It is very important to send the urine sample to the laboratory to confirm a positive at-home result because certain foods, food supplements, beverages, or medicines can affect the results of at-home tests. Laboratory tests are the most reliable way to confirm drugs of abuse.

Many things can affect the accuracy of these tests, including (but not limited to):

  • the way that the test was conducted
  • storage of the test/ urine
  • foods or drinks consumed prior to the test
  • any other prescription or over-the-counter drugs the person may have taken before the test

 

*Note that results that show amphetamines should be carefully noted, even when laboratory testing yields positive results. Certain over-the-counter medications will yield the same test results as illegally-abused amphetamines.

 

Does a positive test mean that you found drugs of abuse? No. Do not take serious action until you get the laboratory's result. Remember, many factors may cause a false positive result in the home test.

Remember that a positive test for a prescription drug does not mean that a person is abusing the drug, because there is no way for the test to indicate acceptable levels compared to abusive levels of prescribed drugs.

 

If the test results are negative, can you be sure that the person you tested did not abuse drugs? No. No drug test of this type is 100% accurate. There are multiple factors that can make the test results negative, even though the person is abusing drugs. Firstly, you may have tested for the wrong drugs. Or, you may not have tested saliva or urine when it contained drugs. It takes a while for drugs to appear in the urine after a person takes them, and they do not stay within the body indefinitely; you may have collected the urine or saliva samples too late or too early. It is also possible that the chemicals in the test went bad because they were stored incorrectly or they passed their expiration date.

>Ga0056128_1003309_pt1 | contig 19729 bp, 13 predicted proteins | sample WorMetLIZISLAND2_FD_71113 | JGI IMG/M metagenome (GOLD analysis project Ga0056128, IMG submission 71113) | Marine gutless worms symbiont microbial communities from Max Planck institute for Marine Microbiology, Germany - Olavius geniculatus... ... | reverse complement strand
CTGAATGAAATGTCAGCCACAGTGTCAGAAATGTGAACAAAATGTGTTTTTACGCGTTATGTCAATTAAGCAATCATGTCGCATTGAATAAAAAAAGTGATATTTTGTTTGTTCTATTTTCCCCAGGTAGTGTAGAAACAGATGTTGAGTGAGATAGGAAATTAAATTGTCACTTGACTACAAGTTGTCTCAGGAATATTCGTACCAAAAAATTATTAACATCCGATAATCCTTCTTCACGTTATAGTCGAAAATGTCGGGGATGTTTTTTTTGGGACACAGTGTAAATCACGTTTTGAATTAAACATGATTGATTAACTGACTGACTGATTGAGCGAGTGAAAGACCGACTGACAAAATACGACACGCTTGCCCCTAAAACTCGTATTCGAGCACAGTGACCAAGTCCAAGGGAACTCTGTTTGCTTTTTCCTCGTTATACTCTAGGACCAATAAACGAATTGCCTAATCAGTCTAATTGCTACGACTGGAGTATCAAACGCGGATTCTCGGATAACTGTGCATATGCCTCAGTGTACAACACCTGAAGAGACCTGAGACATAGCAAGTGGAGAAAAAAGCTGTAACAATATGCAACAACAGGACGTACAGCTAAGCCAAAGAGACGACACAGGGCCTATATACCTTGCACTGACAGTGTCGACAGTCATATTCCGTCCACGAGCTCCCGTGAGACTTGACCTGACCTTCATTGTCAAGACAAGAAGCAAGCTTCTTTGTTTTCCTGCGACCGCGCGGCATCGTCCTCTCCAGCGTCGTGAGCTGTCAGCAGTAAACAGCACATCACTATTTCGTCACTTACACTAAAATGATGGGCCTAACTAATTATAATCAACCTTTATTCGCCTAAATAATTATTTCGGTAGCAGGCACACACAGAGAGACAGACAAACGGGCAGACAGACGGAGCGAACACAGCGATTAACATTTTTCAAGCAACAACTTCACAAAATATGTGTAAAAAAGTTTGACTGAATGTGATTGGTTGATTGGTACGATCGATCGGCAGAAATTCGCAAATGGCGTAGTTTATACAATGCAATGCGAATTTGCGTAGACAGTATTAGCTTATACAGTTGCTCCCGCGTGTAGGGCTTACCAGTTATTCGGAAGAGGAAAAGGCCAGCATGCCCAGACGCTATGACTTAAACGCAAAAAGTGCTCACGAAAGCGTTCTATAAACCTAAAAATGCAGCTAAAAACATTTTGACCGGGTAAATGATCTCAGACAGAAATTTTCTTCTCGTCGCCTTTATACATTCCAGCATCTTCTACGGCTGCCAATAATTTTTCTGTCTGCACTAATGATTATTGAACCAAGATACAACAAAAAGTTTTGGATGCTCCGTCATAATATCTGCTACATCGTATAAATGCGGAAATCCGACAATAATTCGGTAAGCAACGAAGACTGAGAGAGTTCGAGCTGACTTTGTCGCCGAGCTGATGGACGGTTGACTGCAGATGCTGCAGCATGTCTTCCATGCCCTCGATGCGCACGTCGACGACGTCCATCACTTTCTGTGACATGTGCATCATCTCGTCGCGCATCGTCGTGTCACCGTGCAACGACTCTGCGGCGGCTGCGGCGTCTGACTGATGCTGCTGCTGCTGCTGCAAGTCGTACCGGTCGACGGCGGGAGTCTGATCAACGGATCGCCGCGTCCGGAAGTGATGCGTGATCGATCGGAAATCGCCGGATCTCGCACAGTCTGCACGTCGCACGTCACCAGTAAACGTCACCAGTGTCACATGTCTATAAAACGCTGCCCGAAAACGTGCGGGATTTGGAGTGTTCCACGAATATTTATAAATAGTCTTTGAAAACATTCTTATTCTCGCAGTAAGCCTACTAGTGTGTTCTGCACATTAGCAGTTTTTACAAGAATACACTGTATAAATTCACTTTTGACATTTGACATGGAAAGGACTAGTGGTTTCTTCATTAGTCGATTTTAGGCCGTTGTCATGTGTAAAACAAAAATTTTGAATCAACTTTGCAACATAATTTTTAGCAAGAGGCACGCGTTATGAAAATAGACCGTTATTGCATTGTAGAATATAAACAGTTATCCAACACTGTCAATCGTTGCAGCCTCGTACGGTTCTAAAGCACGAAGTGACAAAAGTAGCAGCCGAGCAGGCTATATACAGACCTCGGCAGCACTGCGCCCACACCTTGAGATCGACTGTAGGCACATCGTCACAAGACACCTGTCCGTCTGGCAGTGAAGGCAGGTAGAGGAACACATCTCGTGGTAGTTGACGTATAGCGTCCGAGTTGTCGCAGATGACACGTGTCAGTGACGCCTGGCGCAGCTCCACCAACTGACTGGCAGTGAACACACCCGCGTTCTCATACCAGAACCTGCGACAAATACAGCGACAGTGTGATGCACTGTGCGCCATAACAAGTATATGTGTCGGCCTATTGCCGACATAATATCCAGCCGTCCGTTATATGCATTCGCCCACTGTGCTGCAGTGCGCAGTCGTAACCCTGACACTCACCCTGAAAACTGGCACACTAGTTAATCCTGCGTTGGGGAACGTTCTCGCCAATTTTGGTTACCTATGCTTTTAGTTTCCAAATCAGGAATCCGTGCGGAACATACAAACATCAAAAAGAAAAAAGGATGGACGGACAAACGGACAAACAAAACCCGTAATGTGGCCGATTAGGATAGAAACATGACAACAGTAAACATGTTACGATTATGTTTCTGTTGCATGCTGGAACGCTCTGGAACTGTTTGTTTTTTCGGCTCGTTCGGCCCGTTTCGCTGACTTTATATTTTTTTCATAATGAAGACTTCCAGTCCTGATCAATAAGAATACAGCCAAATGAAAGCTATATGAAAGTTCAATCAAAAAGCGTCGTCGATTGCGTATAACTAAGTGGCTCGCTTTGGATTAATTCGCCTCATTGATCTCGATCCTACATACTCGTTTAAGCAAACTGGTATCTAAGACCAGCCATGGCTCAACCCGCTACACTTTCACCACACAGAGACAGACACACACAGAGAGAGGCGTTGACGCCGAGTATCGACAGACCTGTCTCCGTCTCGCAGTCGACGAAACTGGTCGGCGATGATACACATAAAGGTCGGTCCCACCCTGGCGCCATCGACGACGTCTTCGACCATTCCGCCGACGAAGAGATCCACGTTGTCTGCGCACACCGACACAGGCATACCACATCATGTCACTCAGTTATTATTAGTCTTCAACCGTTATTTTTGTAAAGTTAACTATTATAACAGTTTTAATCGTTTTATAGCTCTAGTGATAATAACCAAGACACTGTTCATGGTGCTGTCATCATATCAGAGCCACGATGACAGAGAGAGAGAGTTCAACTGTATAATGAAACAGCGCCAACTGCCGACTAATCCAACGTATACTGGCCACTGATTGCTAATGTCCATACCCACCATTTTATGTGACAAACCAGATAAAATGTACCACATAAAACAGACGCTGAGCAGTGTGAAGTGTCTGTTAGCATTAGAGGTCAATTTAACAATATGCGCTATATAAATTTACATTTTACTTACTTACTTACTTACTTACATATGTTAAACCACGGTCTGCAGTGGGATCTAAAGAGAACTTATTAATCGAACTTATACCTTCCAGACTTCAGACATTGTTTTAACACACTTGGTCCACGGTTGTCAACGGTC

If you receive a negative test result, but still suspect that someone is abusing drugs, you may test that person again at a later time. 

 

How soon after a person takes drugs, will they show up in a drug test? And how long after a person takes drugs, will they continue to show up in a drug test? Drug clearance rate tells how soon a person may have a positive test after taking a particular drug. It also tells how long the person may continue to test positive after the last time he or she took the drug. These are only guidelines, however, and the times can vary significantly from these estimates based on how long the person has been taking the drug, the amount of drug they use, or the person's metabolism.

For more information, and where to purchase drug testing kits, browse our full range of drug testing kits here.

References:

- https://www.fda.gov 

- https://www.ncbi.nlm.nih.gov/books/NBK279350/ 

- https://medlineplus.gov/druguseandaddiction.html

Eugene Ng

Eugene Ng

With a double major in both Criminology and International Relations, Eugene has an idea as to what alcohol and drug use may lead to. His informative blog posts focus on alcohol and drug use and its effects on various industries and society. As part of Andatech's marketing team, Eugene also posts regularly on new products, announcements, and the latest news.